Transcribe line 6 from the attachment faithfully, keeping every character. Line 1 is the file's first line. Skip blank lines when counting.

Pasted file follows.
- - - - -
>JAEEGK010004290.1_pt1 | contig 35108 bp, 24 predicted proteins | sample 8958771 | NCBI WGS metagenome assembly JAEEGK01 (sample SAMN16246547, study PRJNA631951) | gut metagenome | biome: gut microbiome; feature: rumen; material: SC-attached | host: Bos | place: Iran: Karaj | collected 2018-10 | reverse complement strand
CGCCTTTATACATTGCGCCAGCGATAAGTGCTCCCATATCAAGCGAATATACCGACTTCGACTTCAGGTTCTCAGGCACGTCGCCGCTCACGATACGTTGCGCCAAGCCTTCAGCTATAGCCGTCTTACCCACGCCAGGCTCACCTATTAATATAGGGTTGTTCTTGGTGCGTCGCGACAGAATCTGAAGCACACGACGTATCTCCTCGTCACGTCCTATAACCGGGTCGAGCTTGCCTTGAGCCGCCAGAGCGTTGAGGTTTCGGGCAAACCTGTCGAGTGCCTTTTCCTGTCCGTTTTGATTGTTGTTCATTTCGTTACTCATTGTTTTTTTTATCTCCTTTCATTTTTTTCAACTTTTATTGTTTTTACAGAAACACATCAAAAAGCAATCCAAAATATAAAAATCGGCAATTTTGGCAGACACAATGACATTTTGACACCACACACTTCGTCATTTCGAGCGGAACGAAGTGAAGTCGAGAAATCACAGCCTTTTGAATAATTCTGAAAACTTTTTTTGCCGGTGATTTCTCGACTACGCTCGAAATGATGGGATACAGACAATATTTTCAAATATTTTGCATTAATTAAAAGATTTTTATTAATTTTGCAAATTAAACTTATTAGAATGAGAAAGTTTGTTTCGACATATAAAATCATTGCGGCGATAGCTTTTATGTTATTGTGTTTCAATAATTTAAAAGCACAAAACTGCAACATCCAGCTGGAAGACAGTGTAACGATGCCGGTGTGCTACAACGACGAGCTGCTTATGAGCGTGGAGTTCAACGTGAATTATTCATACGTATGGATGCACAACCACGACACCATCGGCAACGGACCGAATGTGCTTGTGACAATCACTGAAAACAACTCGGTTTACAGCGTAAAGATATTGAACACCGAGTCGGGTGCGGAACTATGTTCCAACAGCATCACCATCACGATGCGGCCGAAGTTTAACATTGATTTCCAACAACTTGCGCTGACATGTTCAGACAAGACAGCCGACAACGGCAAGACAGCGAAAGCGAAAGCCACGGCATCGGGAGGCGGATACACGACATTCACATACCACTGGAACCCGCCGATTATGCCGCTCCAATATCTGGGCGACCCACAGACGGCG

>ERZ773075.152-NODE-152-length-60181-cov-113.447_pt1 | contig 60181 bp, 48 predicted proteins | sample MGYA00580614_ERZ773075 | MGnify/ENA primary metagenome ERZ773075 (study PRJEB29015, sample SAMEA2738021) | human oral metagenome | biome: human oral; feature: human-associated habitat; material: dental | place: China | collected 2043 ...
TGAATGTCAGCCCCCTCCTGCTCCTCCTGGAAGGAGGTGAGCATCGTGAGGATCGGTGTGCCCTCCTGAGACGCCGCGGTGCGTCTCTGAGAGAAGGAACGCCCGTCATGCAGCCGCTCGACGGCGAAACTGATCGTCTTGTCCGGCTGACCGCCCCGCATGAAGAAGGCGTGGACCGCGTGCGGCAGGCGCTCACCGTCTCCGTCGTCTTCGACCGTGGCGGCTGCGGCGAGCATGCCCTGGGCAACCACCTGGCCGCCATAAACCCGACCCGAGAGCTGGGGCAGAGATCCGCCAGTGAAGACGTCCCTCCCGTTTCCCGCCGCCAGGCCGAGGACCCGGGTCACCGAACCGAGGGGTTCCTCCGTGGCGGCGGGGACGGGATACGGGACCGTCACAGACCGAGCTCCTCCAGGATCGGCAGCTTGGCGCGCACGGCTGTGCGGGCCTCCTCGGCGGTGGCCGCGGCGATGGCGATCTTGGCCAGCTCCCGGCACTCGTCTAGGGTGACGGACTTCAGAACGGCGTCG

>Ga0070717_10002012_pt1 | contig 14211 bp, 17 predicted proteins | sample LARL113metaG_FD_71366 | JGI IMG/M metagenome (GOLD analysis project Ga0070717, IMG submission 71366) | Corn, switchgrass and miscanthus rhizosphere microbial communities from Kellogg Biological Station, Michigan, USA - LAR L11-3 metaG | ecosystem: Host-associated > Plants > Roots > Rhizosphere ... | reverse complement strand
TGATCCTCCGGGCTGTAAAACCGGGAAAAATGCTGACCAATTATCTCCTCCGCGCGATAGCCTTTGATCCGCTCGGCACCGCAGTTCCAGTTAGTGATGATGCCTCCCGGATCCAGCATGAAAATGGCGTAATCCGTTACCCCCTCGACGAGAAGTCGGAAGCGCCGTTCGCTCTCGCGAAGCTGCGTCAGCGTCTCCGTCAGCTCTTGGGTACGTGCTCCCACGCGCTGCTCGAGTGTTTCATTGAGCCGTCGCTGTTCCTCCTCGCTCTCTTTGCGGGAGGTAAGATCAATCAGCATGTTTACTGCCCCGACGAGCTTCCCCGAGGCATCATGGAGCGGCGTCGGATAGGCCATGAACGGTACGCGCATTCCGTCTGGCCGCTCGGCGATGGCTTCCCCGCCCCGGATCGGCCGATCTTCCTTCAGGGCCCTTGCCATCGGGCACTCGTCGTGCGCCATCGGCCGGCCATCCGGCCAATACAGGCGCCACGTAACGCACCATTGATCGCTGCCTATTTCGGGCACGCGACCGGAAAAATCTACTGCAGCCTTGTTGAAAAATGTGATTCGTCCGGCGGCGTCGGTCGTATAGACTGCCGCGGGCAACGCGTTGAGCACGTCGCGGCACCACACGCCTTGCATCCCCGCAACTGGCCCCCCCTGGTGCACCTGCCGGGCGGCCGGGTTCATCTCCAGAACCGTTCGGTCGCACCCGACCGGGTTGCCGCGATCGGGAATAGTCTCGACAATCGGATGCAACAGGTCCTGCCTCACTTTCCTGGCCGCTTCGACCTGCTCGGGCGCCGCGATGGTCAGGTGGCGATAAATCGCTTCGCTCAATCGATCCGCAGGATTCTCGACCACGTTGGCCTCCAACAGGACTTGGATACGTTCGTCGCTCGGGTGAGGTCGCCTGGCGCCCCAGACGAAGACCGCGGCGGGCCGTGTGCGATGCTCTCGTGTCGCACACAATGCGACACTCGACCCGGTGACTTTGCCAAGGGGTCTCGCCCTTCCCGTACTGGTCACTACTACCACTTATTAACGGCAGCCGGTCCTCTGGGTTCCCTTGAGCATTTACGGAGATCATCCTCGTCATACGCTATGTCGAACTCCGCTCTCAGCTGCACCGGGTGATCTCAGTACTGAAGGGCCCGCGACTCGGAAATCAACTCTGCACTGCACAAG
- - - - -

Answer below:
TGATCCTCCGGGCTGTAAAACCGGGAAAAATGCTGACCAATTATCTCCTCCGCGCGATAGCCTTTGATCCGCTCGGCACCGCAGTTCCAGTTAGTGATGATGCCTCCCGGATCCAGCATGAAAATGGCGTAATCCGTTACCCCCTCGACGAGAAGTCGGAAGCGCCGTTCGCTCTCGCGAAGCTGCGTCAGCGTCTCCGTCAGCTCTTGGGTACGTGCTCCCACGCGCTGCTCGAGTGTTTCATTGAGCCGTCGCTGTTCCTCCTCGCTCTCTTTGCGGGAGGTAAGATCAATCAGCATGTTTACTGCCCCGACGAGCTTCCCCGAGGCATCATGGAGCGGCGTCGGATAGGCCATGAACGGTACGCGCATTCCGTCTGGCCGCTCGGCGATGGCTTCCCCGCCCCGGATCGGCCGATCTTCCTTCAGGGCCCTTGCCATCGGGCACTCGTCGTGCGCCATCGGCCGGCCATCCGGCCAATACAGGCGCCACGTAACGCACCATTGATCGCTGCCTATTTCGGGCACGCGACCGGAAAAATCTACTGCAGCCTTGTTGAAAAATGTGATTCGTCCGGCGGCGTCGGTCGTATAGACTGCCGCGGGCAACGCGTTGAGCACGTCGCGGCACCACACGCCTTGCATCCCCGCAACTGGCCCCCCCTGGTGCACCTGCCGGGCGGCCGGGTTCATCTCCAGAACCGTTCGGTCGCACCCGACCGGGTTGCCGCGATCGGGAATAGTCTCGACAATCGGATGCAACAGGTCCTGCCTCACTTTCCTGGCCGCTTCGACCTGCTCGGGCGCCGCGATGGTCAGGTGGCGATAAATCGCTTCGCTCAATCGATCCGCAGGATTCTCGACCACGTTGGCCTCCAACAGGACTTGGATACGTTCGTCGCTCGGGTGAGGTCGCCTGGCGCCCCAGACGAAGACCGCGGCGGGCCGTGTGCGATGCTCTCGTGTCGCACACAATGCGACACTCGACCCGGTGACTTTGCCAAGGGGTCTCGCCCTTCCCGTACTGGTCACTACTACCACTTATTAACGGCAGCCGGTCCTCTGGGTTCCCTTGAGCATTTACGGAGATCATCCTCGTCATACGCTATGTCGAACTCCGCTCTCAGCTGCACCGGGTGATCTCAGTACTGAAGGGCCCGCGACTCGGAAATCAACTCTGCACTGCACAAG